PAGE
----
TSA cancels proposal to allow knives on planes
The US transport safety authority has cancelled a plan to allow some small pocket knives aboard US flights for the first time since the 9/11 attacks.
Transportation Security Administration (TSA) chief John Pistole said the move came in response to resistance from flight attendants and the public.
He had said the change would allow screeners to focus on other threats.
The 9/11 hijackers used small knives to attack crew members and gain control of the planes.
"After extensive engagement with the Aviation Security Advisory Committee, law enforcement officials, passenger advocates, and other important stakeholders, TSA will continue to enforce the current prohibited items list," Mr Pistole said.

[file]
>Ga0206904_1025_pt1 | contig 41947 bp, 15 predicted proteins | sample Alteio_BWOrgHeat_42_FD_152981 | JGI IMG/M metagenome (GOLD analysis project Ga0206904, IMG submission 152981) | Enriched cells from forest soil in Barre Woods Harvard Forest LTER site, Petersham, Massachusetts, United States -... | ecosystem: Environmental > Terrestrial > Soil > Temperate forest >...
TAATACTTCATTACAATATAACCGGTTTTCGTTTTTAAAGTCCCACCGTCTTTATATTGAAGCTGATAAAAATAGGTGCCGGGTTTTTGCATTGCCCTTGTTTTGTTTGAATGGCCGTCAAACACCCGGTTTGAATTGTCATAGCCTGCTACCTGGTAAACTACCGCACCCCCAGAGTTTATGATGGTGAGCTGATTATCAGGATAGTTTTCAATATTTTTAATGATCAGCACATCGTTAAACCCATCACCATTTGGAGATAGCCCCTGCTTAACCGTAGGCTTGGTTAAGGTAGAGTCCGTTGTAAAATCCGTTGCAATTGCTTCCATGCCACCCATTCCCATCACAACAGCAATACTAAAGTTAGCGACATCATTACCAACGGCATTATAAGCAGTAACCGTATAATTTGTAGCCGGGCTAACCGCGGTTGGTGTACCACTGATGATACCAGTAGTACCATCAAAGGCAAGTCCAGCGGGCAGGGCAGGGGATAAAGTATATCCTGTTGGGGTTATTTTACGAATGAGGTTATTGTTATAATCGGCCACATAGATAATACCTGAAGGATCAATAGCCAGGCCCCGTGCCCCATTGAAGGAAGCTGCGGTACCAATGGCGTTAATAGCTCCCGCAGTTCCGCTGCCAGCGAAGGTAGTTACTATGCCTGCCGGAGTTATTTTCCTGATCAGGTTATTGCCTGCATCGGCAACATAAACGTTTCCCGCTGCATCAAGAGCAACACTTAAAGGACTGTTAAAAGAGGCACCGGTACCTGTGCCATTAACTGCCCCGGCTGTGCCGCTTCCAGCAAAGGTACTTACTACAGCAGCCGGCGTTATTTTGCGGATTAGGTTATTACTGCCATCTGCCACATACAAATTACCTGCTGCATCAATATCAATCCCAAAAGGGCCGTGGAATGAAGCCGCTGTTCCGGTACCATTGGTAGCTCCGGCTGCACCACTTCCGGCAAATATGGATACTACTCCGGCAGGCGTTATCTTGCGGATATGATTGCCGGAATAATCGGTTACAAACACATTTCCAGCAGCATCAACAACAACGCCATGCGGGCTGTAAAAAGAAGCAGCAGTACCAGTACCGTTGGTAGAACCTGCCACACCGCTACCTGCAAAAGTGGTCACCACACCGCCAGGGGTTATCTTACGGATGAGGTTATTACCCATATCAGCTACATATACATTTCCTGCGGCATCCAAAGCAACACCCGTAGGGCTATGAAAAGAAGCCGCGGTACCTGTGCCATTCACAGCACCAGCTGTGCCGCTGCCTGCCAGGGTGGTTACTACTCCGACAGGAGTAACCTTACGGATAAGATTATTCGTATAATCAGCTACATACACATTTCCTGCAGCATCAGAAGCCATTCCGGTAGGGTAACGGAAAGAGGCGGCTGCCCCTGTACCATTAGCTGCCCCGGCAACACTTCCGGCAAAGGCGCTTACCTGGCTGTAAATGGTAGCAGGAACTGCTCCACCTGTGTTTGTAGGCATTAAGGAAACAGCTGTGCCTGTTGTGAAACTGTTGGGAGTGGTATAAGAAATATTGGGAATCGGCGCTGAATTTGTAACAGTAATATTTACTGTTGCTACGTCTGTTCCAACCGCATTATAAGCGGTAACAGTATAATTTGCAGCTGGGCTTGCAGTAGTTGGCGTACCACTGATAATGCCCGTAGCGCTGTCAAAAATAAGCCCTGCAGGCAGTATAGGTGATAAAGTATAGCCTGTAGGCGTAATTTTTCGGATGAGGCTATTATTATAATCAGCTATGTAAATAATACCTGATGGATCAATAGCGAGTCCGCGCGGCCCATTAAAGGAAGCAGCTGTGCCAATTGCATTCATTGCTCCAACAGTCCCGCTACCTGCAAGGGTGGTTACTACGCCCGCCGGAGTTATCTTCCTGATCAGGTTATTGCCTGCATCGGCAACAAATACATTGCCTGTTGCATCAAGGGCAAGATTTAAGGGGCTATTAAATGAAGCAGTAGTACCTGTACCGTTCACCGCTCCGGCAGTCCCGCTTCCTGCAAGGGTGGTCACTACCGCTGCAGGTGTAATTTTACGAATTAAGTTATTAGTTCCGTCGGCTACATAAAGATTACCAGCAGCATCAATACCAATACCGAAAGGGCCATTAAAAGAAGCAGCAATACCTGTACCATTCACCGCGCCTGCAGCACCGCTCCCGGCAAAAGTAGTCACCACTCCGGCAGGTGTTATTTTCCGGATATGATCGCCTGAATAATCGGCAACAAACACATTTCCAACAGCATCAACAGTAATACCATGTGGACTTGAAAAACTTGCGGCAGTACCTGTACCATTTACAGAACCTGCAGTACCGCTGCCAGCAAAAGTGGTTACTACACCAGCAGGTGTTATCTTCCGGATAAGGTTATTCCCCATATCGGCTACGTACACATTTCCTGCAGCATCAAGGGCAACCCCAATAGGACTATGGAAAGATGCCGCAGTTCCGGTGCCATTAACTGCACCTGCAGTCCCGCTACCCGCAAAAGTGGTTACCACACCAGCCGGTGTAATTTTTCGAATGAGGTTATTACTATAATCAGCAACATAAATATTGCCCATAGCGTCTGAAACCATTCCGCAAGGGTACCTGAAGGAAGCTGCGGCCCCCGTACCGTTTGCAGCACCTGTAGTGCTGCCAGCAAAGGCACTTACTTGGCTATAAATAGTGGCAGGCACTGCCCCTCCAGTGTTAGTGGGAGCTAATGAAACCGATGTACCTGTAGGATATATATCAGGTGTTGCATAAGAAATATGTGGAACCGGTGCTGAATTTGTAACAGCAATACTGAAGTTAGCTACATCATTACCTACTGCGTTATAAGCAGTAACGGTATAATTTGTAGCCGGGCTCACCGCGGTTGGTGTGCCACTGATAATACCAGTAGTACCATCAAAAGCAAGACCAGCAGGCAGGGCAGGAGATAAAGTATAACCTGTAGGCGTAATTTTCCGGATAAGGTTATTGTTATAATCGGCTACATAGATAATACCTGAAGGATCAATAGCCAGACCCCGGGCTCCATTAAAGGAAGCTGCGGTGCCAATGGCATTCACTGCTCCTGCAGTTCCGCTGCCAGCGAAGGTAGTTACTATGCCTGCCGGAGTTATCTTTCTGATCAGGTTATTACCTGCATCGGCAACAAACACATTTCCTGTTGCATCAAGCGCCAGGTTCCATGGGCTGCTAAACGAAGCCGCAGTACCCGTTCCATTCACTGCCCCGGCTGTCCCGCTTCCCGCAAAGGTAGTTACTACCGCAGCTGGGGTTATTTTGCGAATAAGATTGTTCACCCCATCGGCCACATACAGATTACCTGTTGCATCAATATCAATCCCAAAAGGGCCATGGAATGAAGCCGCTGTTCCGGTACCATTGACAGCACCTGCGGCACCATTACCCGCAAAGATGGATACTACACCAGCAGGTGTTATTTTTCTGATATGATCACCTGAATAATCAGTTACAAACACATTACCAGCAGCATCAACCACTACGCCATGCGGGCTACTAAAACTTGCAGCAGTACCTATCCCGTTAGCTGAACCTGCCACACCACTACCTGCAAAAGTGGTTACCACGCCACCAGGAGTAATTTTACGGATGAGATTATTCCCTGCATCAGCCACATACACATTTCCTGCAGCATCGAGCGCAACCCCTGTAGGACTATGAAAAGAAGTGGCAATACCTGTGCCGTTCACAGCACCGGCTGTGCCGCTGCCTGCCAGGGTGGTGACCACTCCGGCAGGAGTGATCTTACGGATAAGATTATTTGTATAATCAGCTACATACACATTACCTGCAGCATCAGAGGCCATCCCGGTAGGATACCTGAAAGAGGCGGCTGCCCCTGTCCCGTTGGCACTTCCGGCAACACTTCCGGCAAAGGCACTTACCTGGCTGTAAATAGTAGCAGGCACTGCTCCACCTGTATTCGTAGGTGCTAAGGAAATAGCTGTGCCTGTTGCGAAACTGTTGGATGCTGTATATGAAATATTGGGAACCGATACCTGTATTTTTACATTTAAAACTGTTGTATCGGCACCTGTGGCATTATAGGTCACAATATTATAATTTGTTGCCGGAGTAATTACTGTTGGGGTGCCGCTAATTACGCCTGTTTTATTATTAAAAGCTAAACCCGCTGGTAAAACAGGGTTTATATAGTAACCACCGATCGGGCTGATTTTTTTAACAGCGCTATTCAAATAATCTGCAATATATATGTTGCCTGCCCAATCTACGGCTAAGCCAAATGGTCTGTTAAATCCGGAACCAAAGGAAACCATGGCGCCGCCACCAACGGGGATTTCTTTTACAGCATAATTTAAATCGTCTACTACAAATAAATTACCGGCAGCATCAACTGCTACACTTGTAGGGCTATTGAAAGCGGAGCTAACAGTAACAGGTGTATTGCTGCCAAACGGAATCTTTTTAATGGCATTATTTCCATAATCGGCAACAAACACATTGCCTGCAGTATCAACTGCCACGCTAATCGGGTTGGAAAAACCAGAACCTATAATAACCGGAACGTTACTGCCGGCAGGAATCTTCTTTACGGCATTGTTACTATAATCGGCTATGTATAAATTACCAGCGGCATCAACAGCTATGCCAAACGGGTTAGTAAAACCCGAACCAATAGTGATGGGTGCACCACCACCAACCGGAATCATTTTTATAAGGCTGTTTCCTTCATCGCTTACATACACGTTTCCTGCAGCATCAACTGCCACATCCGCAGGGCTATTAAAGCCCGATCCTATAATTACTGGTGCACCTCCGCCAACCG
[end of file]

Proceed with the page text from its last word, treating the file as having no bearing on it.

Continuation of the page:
He initially proposed allowing passengers to bring blades shorter than 2.36in (6cm) and narrower than 0.5in into plane cabins.
Also under the proposed changes, billiard cues, ski poles, and lacrosse and hockey sticks would have been allowed in the flight cabins in carry-on luggage.
Fixed blades, razors and box cutters would still have been forbidden.
The TSA said the rules would have brought the US into line with international guidelines and offer a better experience for passengers.
The announcement was first made in March and the plan scheduled to start on 25 April. Days before the changes were scheduled to take effect the plan was delayed.